Free hand sharpening.


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Carl Levitian
June 18, 2008, 01:29 PM
I've never used a sharpening thing-a-mbob, they comming along many years after my daddy and uncle tought me to sharpen a knife with a stone held in the left hand. People tell me they work great, but I can't say personally. But to me it puts something between me and the knife, and I don't like that.

I have to admit something here, and maybe it's a little weird. To me, sharpening a knife is not a chore that I have to do when it gets dull. It's more of a communion with the knife, kind of like a zen thing I can't quite explain. Like all the family that went before me, I was tought to hold a pocket stone in the left hand, and with the knife in the right, (me being right handed of course) start at the blade kick, and in small circles work my way to the tip of the knife on one side, then repeat on the other. Learning to hold the right angle seemed pretty easy with the blade in constant contact with the stone. After I got good at it, I enjoyed the rythmatic shhh, shhh, shhh, sound of the blade going around in its circular honing. Once in a while I'd wipe off the dust with a rag, I never use any oil or anything on the stone.

For decades I used the same little Norton carborundum pocket stone in a leather sheath. After about 25 years its worn deeply concave on both sides and the pocket sheath is worn through on both bottom corners where the stone corners worn through. I ended up replacing it with an Eze-lap diamond wallet hone that fits in my wallet like a credit card. I still use it the same way, and the fine grit diamond puts a nice razor edge on my sak. It still makes the same comforting shh, shh, shh noise as the blade circles, so I still get that zen thing. Putting a fresh edge on a blade is deeply satisfying. It's like a renewal of your aquintance with the blade.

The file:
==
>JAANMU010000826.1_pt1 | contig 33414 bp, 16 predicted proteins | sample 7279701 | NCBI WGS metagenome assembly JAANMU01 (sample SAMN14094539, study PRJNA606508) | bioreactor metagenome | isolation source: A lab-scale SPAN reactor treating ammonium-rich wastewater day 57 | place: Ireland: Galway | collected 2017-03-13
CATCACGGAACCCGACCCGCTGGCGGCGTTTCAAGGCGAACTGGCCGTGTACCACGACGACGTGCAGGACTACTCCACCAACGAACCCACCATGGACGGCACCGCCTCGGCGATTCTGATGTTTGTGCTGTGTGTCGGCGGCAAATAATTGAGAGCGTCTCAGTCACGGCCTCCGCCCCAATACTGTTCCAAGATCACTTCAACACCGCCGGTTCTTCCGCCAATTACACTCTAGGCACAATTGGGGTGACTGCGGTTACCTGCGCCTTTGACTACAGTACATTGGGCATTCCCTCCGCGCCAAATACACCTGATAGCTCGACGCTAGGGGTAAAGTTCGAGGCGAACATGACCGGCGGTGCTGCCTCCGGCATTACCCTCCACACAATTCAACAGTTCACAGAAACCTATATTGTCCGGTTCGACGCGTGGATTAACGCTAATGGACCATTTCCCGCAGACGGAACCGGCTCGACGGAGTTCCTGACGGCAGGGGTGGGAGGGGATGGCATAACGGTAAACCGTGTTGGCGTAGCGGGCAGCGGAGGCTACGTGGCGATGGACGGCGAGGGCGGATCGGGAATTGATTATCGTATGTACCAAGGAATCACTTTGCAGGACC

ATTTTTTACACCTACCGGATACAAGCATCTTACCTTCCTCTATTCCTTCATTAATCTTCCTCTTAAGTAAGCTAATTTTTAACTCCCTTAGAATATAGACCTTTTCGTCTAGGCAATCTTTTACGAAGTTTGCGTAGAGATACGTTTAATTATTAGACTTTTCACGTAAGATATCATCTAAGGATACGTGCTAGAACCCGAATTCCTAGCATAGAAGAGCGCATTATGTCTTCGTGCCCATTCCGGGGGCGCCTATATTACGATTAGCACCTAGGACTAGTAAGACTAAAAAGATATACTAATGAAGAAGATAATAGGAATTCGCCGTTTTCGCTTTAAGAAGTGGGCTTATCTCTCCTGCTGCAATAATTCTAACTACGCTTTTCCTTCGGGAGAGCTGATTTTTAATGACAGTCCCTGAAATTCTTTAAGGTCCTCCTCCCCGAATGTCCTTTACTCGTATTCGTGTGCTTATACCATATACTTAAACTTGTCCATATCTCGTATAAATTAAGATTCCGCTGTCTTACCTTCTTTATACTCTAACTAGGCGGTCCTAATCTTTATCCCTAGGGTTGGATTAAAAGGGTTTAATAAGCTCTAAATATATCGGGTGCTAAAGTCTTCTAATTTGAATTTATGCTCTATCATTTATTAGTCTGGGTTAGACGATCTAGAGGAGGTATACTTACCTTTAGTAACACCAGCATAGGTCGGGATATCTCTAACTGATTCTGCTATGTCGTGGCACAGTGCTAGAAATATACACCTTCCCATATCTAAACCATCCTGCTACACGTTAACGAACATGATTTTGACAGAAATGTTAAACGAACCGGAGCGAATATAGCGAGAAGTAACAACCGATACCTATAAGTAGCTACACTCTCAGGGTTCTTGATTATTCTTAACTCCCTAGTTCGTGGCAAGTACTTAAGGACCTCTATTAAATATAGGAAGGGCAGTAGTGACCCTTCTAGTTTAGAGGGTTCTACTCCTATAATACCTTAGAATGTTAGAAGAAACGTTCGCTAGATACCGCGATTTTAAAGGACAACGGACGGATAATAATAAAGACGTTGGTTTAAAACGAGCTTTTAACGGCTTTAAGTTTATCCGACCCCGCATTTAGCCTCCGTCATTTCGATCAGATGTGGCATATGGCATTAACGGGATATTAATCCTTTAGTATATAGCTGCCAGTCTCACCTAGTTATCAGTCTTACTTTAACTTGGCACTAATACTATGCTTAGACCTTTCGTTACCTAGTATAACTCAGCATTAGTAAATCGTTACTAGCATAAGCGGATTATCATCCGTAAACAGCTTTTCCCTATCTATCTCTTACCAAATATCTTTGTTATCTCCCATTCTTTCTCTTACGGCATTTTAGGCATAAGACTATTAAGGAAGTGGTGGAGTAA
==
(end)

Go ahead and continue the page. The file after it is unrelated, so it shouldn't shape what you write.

Or maybe I've gone round the bend. If I start talking to my knife, I'll get proffesional help.:D

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22-rimfire
June 18, 2008, 02:35 PM
I shapened using small circles when I was younger (ie. as a kid and young man). Switched to essentially "cutting" with the blade on the stone at the proper angle now. Seems to work better for me and I'm less apt to scratch up the side of the knife. I have lots of choices of stones to use. I used to love the moonstones as I could get a razor edge if I tried. Now I'm using various grits of DMT stones the most. I like the big ones the best. I can't help buying more stones when I see something new or different to try out.

Chuck Dye
June 18, 2008, 03:10 PM
I like the "shaving a thin layer from the stone" motion and think it produces a better edge than circular honing.

I have heard and read arguments that, without the use of a jig, only one person should sharpen a given blade. Otherwise each person sharpening the blade resets the angle of the edge costing unnecessary metal removal and shortening the life of the blade.